The import shutdown was triggered by a threat made to a United States food inspector.
The US lifted a ban on imports of Mexican avocados, ending a week-long suspension triggered by a threat against a food inspector that halted America’s primary supply of the produce.
“This is definitely good news – for consumers, for supermarkets, for the industry as a whole,” said David Magana, senior analyst for Rabobank International in Fresno, California. Because of the quick resolution, “probably many consumers didn’t see a big price change or even realize that avocados were not being imported from Mexico.”
The USDA’s Animal and Plant Health Inspection Service resumed checks of avocados in Mexico’s coastal Michoacan region, the only area in the country from which the US accepts imports, after Mexican authorities and an avocado growers group provided additional safety measures for inspectors, the agency said in a statement Friday.
“The safety of USDA employees simply doing their jobs is of paramount importance,” the agency said. “USDA is appreciative of the positive, collaborative relationship between the United States and Mexico that made a resolution of this issue possible in a timely manner.”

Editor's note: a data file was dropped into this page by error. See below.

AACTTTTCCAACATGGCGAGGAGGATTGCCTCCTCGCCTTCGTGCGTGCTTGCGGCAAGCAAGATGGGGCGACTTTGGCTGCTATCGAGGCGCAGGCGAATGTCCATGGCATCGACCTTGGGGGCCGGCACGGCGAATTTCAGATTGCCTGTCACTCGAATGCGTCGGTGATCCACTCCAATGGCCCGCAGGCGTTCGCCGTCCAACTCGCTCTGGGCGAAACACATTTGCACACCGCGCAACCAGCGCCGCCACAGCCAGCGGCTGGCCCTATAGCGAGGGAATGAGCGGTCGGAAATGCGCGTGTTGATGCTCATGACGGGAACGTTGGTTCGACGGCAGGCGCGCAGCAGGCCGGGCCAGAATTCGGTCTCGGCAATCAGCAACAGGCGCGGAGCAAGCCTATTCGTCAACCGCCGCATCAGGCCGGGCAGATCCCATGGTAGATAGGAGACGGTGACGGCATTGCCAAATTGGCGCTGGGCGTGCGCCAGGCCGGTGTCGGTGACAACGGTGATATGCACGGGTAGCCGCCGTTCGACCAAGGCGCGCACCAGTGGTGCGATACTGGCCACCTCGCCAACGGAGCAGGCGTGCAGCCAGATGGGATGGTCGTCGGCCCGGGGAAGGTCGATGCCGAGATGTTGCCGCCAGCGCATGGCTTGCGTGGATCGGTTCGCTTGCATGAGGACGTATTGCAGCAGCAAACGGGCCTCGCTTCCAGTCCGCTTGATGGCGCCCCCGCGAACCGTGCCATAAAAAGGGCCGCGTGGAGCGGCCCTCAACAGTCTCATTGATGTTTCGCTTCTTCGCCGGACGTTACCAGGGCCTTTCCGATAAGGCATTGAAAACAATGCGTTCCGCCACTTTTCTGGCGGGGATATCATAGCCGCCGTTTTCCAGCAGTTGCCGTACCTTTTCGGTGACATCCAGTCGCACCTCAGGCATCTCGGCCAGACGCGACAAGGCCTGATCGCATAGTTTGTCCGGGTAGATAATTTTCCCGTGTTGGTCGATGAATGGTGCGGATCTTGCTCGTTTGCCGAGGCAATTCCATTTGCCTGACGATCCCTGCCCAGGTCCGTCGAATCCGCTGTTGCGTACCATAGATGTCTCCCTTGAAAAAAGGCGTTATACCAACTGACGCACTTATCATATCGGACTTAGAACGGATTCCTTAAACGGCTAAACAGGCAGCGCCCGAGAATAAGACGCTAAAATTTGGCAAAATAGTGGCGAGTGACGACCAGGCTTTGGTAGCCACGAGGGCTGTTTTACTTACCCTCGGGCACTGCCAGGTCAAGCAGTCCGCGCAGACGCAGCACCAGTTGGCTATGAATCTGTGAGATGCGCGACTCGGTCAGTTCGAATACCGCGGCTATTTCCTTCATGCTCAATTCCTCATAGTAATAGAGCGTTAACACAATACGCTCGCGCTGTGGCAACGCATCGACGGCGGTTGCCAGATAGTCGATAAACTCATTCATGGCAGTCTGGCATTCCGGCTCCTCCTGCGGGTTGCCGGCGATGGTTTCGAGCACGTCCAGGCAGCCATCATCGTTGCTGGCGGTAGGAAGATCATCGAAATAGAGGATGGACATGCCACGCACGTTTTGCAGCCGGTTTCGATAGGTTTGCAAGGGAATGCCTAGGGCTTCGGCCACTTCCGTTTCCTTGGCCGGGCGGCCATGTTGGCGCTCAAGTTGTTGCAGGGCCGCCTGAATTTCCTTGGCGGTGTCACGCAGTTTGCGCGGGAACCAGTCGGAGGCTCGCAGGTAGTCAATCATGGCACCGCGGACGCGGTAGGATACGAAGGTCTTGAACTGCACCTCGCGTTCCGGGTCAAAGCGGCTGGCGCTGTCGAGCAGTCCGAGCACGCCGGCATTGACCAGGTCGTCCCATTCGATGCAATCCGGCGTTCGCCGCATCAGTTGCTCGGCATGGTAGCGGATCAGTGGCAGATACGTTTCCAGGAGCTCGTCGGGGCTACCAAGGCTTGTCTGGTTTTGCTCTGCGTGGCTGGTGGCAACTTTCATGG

The import halt began Feb. 11 after a US embassy security official judged a threat made against a USDA employee credible. According to APHIS, a US inspector raised concerns about an avocado shipment and refused certification. The inspector’s supervisor was subsequently threatened, along with the supervisor’s family.
In 2020, a USDA employee was killed in Northern Mexico while conducting fruit fly and citrus-pest detection and eradication activities.
The import shutdown crippled an industry critical to the violence-plagued state of Michoacan, which supplies 80% of US avocados. The USDA inspection halt prevented exports to the US, although the USDA allowed imports to continue to produce that had already passed review. Prices in Chicago surged 59% during the ban, according to agency data.
Around 20,000 tons of avocados worth about $ 50 million that would normally have been exported since Feb. 11 suspension are still hanging on trees, one grower in Michoacan estimated.
Small US restaurants that don’t have the buying power of chains like Chipotle Mexican Grill Inc. were especially eager for a swift end to the ban.
“If a deal is not met, avocados will come from California but the feeling is that the state will hoard them and there will potentially be very little for other states,” said Tracy Vaught, owner and operator of H Town Restaurant in Houston, Texas. , which operates five restaurants, four of which are Mexican food restaurants.
(Adds analyst comment in the second paragraph, and further details of the ban, comments from a restaurant owner, producer estimates, map and avocado prices throughout.)
–With assistance from Max de Haldevang.